We offer an alternative rational theory for credit score cutoff rules and refer to our theory as the lender-first theory. When lenders face a fixed per-applicant cost to acquire additional information about each prospective borrower, cutoff rules in screening arise endogenously. Under the natural assumption that the benefit to lenders of collecting additional information is greater for higher default risk applicants, lenders will only collect additional information about applicants whose credit scores are below some cutoff (and hence the benefit of investigating outweighs the fixed cost). This additional information allows lenders to screen out more high-risk loan applicants. The lender-first theory thus predicts that the number of loans made and their default rate will be discontinuously lower for borrowers with credit scores just below the endogenous cutoff.

Such a cutoff rule in screening also results in a discontinuity in the amount of private information lenders have about loans.

We investigate these two theories of credit score cutoff rules using loan-level data and find that the lender-first theory of cutoff rules is substantially more consistent with the evidence than is the securitizer-first theory. We focus our investigation on the cutoff rule at the FICO score of 620. We do this for two reasons: of all the apparent credit score cutoff thresholds, the discontinuity in frequency at 620 is the largest in log point terms; also, 620 is the focus of inquiry in previous research. After reviewing institutional evidence that lenders adopted a cutoff rule in screening at 620 for reasons unrelated to the probability of securitization, we use a loan-level dataset to show that in several key mortgage subsamples there are discontinuities in the lending rate and the default rate at 620, but no discontinuity in the securitization rate. Without a securitization rate discontinuity at the cutoff, the securitizer-first theory is difficult to reconcile with the data.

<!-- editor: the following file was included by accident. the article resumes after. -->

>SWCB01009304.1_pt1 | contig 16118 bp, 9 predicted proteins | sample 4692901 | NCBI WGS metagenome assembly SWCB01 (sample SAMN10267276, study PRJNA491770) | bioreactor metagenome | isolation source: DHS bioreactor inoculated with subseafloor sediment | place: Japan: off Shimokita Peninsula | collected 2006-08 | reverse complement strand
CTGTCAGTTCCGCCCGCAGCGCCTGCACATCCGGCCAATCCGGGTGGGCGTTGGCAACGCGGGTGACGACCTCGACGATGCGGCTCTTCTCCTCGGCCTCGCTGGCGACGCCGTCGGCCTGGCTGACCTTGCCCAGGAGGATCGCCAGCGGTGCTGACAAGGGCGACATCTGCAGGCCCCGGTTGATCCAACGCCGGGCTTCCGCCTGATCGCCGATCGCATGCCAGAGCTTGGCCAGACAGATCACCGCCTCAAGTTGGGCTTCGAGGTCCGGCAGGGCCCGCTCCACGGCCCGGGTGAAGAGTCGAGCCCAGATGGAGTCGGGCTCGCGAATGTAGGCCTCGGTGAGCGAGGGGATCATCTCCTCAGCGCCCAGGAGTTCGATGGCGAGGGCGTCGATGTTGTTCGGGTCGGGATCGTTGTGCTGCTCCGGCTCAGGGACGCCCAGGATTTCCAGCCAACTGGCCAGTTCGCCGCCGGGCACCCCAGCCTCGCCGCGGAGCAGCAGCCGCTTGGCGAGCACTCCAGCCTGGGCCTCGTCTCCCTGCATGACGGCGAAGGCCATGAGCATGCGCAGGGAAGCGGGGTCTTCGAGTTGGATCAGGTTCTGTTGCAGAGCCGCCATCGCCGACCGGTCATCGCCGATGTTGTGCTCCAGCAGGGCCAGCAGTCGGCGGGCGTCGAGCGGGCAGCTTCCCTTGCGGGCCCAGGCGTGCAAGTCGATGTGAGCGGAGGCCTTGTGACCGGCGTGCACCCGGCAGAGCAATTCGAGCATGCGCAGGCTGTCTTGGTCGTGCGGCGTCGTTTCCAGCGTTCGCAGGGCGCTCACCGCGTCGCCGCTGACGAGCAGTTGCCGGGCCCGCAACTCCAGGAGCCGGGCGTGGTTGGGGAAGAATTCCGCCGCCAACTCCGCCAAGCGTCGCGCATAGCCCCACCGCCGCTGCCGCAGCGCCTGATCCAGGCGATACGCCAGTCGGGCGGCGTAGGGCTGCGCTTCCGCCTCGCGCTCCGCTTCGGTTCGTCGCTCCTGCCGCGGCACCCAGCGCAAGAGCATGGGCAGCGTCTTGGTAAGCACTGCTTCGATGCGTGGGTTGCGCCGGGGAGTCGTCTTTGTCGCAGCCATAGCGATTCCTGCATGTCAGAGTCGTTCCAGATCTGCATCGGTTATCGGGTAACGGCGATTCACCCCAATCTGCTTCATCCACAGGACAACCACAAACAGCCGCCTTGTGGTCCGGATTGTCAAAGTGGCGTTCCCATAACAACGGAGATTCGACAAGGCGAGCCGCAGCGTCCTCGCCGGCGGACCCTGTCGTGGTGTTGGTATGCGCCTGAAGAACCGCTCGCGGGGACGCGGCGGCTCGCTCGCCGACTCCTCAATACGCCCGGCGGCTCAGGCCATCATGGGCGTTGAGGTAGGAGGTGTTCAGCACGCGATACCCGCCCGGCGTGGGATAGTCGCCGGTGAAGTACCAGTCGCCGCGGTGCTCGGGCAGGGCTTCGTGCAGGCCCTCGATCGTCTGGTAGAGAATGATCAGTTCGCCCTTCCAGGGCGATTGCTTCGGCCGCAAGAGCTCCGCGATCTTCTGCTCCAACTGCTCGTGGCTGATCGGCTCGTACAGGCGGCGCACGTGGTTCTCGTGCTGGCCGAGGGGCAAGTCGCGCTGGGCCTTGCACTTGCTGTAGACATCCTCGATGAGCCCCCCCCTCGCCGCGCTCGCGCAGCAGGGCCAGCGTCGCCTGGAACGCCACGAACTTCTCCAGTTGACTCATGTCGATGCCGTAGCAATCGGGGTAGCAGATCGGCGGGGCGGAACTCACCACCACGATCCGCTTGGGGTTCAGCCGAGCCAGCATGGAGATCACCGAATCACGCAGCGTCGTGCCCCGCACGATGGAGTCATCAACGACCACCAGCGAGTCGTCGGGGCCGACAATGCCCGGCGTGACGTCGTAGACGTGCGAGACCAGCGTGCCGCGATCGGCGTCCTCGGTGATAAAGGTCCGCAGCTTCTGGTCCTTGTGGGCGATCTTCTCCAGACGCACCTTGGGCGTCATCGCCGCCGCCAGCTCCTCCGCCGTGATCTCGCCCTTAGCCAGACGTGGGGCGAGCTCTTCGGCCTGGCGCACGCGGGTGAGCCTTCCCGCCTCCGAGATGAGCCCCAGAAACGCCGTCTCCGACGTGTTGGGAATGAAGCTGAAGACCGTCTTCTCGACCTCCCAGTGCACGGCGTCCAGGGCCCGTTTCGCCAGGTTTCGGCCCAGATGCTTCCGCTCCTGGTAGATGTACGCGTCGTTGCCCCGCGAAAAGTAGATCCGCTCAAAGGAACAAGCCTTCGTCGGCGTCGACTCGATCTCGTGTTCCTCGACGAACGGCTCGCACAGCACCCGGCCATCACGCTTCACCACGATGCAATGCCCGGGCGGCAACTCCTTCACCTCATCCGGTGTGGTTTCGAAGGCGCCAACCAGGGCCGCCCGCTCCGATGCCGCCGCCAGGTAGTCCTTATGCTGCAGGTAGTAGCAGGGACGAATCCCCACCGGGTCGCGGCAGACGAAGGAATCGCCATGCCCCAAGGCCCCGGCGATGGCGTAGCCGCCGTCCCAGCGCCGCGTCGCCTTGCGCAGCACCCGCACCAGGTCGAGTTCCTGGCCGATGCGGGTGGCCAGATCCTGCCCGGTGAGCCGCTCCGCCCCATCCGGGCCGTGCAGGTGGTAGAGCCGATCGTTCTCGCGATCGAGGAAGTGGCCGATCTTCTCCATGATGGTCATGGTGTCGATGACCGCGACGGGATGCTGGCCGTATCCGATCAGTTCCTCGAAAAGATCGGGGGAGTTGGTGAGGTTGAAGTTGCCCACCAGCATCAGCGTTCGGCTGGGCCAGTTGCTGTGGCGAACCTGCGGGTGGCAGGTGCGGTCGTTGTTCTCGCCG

Having established that the lender-first theory is the more likely explanation for the cutoff rules, we then interpret the evidence in light of the theory. We find that in the jumbo market of large loans, in which only private securitizers participate, the securitization rate is lower just below the screening threshold of 620. This suggests that private securitizers were aware of the moral hazard problem posed by loan purchases and sought to mitigate it.

However, in the conforming (non-jumbo) market dominated by Fannie Mae and Freddie Mac (the government sponsored enterprises, or GSEs), there is a substantial jump in the default rate but no jump in the securitization rate at the 620 threshold. One explanation for this is that the GSEs were unaware of the threat of moral hazard. An arguably more plausible explanation is that, as large repeat players in the industry, the GSEs had alternative incentive instruments to police lender moral hazard.

The authors conclude:

Interpreting the cutoff rule evidence in light of the lender-first theory, our evidence suggests that private mortgage securitizers adjusted their loan purchases around the lender screening threshold in order to maintain lender incentives to screen. Though our findings suggest that securitizers were more rational with regards to moral hazard than previous research has judged, the extent to which securitization contributed to the subprime mortgage crisis is still an open and pressing research question.

One Response to “Boston Fed: Securitization and Moral Hazard”

  1. […] repeatedly warns about “cliff effects” in the securitization market; such cliff effects are a sign of incompetent analysis; prohibitions and special regimes bring about cliff effects by their […]